And, since I said I'd post these months ago, Rehnquist indulging in a favored - only by him, mind you - hobby:


Friday, May 09, 2008

More meme-y stuff

Not a lot of creativity in my brain lately. Therefore, memes.

What it is: the top 106 books most often marked as "unread" by LibraryThing’s users. As in, they sit on the shelf to make you look smart or well-rounded. Bold the ones you've read, underline the ones you read for school, italicize the ones you started but didn't finish.

Jonathan Strange & Mr Norrell
Anna Karenina

Crime and Punishment
One Hundred Years of Solitude
Wuthering Heights
The Silmarillion
Life of Pi : a novel
The Name of the Rose
Don Quixote
Moby Dick
Madame Bovary
The Odyssey
Pride and Prejudice
Jane Eyre

The Tale of Two Cities
The Brothers Karamazov
Guns, Germs, and Steel: the fates of human societies
War and Peace
Vanity Fair
The Time Traveler’s Wife
The Iliad
The Blind Assassin

The Kite Runner
Mrs. Dalloway
Great Expectations
American Gods
A Heartbreaking Work of Staggering Genius
Atlas Shrugged
Reading Lolita in Tehran : a memoir in books
Memoirs of a Geisha
Wicked : the life and times of the wicked witch of the West
The Canterbury Tales
The Historian : a novel
A Portrait of the Artist as a Young Man
Love in the Time of Cholera
Brave New World
The Fountainhead

Foucault’s Pendulum
The Count of Monte Cristo
A Clockwork Orange
Anansi Boys
The Once and Future King
The Grapes of Wrath
The Poisonwood Bible : a novel
Angels & Demons

The Inferno (and Purgatory and Paradise)
The Satanic Verses
Sense and Sensibility
The Picture of Dorian Gray
Mansfield Park
One Flew Over the Cuckoo’s Nest
To the Lighthouse
Tess of the D’Urbervilles
Oliver Twist
Gulliver’s Travels
Les Misérables
The Corrections
The Amazing Adventures of Kavalier and Clay
The Curious Incident of the Dog in the Night-Time

The Prince
The Sound and the Fury
Angela’s Ashes : a memoir
The God of Small Things
A People’s History of the United States : 1492-present
A Confederacy of Dunces
A Short History of Nearly Everything
The Unbearable Lightness of Being
The Scarlet Letter
Eats, Shoots & Leaves

The Mists of Avalon
Oryx and Crake : a novel
Collapse : how societies choose to fail or succeed
Cloud Atlas
The Confusion
Northanger Abbey
The Catcher in the Rye

On the Road
The Hunchback of Notre Dame
Freakonomics : a rogue economist explores the hidden side of everything
Zen and the Art of Motorcycle Maintenance : an inquiry into values
The Aeneid
Watership Down
Gravity’s Rainbow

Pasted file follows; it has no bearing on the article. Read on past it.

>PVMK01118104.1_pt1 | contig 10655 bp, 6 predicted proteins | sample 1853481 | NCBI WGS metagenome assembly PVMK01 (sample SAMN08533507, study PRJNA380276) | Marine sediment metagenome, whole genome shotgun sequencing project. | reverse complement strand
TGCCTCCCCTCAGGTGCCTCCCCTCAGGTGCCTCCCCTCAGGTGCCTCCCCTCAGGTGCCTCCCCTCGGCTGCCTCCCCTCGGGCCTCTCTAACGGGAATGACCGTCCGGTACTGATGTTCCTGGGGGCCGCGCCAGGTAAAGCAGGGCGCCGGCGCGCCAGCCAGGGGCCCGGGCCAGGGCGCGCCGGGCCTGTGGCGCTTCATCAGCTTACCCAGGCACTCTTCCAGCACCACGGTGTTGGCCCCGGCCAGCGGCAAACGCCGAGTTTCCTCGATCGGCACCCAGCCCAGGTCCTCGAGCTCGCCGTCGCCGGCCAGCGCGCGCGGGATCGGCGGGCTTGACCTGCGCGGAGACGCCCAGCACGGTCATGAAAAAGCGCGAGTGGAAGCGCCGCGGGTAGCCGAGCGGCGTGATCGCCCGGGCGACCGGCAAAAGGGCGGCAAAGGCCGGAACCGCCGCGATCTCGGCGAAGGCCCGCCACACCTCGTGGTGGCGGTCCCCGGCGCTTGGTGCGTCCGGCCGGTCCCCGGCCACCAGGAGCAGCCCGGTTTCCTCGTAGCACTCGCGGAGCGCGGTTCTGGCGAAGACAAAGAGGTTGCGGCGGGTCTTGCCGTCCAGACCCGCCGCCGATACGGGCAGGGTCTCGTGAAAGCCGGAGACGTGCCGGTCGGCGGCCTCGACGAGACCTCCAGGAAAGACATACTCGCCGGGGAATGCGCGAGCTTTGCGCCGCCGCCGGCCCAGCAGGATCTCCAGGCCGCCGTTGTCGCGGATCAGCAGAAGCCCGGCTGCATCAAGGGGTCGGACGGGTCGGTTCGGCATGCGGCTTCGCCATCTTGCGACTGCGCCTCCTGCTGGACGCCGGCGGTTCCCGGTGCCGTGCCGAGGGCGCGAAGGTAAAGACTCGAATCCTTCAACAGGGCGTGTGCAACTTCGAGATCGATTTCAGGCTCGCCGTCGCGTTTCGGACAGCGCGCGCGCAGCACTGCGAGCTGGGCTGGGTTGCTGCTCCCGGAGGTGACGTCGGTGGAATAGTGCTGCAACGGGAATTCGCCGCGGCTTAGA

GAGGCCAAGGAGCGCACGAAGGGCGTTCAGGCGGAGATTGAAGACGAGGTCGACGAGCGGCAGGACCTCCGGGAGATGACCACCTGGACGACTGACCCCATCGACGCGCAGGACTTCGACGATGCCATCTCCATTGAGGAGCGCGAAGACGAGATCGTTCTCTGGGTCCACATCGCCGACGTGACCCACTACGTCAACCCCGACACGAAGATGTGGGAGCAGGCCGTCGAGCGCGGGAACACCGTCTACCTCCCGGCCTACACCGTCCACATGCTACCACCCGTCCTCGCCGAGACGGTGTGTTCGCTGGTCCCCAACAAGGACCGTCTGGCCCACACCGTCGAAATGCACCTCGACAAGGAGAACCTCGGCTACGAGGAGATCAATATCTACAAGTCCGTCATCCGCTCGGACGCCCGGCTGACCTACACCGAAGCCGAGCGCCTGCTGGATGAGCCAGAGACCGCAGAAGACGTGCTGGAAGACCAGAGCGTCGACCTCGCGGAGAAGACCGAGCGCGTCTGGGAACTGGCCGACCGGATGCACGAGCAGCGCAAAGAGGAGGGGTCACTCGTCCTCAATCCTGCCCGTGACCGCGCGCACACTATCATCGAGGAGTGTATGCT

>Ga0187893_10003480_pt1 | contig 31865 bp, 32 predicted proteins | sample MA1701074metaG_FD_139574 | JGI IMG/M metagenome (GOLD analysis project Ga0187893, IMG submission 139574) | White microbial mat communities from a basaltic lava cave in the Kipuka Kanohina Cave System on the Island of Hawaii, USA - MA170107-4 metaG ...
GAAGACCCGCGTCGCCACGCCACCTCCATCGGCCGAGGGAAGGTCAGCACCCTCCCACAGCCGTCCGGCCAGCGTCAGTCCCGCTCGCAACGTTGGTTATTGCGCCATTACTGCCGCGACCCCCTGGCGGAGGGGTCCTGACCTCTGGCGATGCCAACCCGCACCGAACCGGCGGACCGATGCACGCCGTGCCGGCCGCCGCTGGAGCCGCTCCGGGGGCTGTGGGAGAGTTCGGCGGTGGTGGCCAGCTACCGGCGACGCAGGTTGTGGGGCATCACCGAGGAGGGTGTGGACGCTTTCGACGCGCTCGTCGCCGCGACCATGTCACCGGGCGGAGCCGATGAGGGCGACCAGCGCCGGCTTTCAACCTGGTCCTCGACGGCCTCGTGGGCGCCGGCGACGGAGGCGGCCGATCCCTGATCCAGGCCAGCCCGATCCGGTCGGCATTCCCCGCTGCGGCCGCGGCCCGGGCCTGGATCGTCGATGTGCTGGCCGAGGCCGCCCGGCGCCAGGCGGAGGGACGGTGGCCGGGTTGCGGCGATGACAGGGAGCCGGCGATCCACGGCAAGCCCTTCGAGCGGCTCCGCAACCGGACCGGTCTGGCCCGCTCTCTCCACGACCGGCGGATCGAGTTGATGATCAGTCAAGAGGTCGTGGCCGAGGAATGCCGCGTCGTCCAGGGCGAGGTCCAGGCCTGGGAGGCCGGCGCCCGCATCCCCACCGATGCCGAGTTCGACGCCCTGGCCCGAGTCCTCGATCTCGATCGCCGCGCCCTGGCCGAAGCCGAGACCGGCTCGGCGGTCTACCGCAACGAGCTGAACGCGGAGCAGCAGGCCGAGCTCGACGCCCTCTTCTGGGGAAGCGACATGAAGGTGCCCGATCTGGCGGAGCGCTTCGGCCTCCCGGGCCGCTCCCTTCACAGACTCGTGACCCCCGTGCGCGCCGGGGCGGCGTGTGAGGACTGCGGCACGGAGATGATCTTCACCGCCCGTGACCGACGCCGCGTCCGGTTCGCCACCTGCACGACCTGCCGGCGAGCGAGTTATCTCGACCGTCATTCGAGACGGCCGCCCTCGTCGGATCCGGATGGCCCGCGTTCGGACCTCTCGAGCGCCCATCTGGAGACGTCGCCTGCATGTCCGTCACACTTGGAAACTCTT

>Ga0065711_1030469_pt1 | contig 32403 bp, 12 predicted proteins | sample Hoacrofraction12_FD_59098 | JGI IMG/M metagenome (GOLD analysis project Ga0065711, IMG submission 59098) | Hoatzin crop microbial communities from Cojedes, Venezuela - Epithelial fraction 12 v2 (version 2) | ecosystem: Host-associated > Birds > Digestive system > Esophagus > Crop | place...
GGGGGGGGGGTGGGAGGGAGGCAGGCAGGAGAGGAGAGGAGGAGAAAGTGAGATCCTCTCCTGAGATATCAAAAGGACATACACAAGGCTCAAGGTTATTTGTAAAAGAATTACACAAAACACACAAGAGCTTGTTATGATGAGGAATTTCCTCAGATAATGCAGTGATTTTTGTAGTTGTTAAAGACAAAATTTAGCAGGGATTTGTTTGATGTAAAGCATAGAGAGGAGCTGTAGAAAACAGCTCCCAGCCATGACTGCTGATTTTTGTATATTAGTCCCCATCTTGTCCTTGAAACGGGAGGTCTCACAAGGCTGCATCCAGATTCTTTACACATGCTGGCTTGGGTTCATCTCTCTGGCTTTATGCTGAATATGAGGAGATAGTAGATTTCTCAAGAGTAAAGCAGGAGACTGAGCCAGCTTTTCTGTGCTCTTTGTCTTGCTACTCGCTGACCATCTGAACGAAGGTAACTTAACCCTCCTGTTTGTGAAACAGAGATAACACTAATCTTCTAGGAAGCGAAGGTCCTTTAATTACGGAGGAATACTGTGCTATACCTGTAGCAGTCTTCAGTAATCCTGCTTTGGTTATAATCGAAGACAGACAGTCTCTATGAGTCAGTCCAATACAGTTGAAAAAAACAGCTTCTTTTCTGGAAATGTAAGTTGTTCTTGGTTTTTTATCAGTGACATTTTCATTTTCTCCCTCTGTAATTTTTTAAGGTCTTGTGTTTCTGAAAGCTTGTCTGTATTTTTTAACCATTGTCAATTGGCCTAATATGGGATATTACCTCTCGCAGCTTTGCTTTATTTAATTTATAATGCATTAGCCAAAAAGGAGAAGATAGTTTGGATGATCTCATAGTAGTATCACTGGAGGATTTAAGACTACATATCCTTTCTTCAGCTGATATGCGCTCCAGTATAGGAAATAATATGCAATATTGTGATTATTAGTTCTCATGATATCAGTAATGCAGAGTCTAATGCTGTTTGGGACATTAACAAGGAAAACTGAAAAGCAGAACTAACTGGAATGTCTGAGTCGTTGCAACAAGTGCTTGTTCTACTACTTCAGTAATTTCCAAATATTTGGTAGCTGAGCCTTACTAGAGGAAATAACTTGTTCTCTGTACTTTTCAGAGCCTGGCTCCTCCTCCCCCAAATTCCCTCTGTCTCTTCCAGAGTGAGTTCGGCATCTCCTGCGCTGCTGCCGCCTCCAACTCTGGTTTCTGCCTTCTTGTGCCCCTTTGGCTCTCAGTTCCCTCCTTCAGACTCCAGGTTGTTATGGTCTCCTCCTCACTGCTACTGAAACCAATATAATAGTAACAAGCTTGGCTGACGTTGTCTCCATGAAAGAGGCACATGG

The Hobbit
In Cold Blood : a true account of a multiple murder and its consequences
White Teeth

Treasure Island
David Copperfield
The Three Musketeers

Oliver Twist is only half-bolded because I only read about half the book. Someone in my high school English department decide it was a good idea to read it in the following manner: Chapter 1, chapter 3, chapter 5, chapter 9, continue hopscotching until Oliver gets rescued and goes to the country (I think), skip the entire happy bit, pick up again when Oliver returns to London and continue hopscotching until the end. This is NOT a recommended method of reading any book. (Dickens still gives me shudders. We were supposed to read A Tale of Two Cities two years later, and I'm glad it got skipped entirely.)

As for the books I read for school, Oliver Twist, 1984 and The Grapes of Wrath were all assigned high school texts; Brave New World was one of two choices for a compare-and-contrast essay with 1984 (Fahrenheit 451 being the other choice, which I read later); The Scarlet Letter and Lolita were both read for independent study components in high school (Lolita got picked because I was on a conference and had to get a book during my lunch hour that would fit the "We want a creative writing course, and we will get it even if it means subverting every attempt the teacher makes to deviate from our plan" plan - the essay ended up on perverted behavior in literature); and The Prince and Crime and Punishment were assigned college texts.

Monday, May 05, 2008

The best laid plans of mice and men...

I mean to post and then I don't. And when I get around to it? A meme and a recently finished object. (Actual Knitting Content.) I saw this TV meme at sprite's and was curious to see how I'd do (bold for series watched in entirety, italics for shows where you've seen episodes):

50. Quantum Leap
49. Prison Break
48. Veronica Mars
47. Star Trek: Deep Space Nine
46. Sex & The City

45. Farscape
44. Cracker
43. Star Trek
42. Only Fools and Horses
41. Band of Brothers

40. Life on Mars (but I'm working on it)
39. Monty Python’s Flying Circus
38. Curb Your Enthusiasm
37. Star Trek: The Next Generation
36. Father Ted

35. Alias
34. Frasier
33. CSI: Las Vegas
32. Babylon 5
31. Deadwood

30. Dexter
29. ER
28. Fawlty Towers
27. Six Feet Under
26. Red Dwarf

25. Futurama
24. Twin Peaks
23. The Office UK
22. The Shield (also working on this)
21. Angel

20. Blackadder
19. Scrubs
18. Arrested Development
17. South Park
16. Doctor Who

15. Heroes
14. Firefly
13. Battlestar Galactica
12. Family Guy
11. Seinfeld

10. Spaced
09. The X-Files
08. The Wire
07. Friends
06. 24

05. Lost
04. The West Wing
03. The Sopranos
02. Buffy the Vampire Slayer
01. The Simpsons

Results? Fourteen shows watched in their entirety and 23 that I've watched at least an episode of (most are more - only Band of Brothers and The Sopranos are that low - I hated The Sopranos and tend not to watch war stuff.) (A) I watch a lot of TV (a lot of what I watch isn't on the list) and (B) there's a lot of good TV not on this list. Although I am glad CSI: Miami didn't make the list - I do not get why it is the most-watched show in the world. Scary, huh?

As for knitting, meet Palmer:


The pattern is Otto by Ysolda Teague, and well worth the $6 I paid for it. (Although my lack of embroidery skills has left him with a funny looking nose, poor thing.)

He joins Sophie and Elijah (who I really want to rename, but nothing's fitting yet):

So much cute.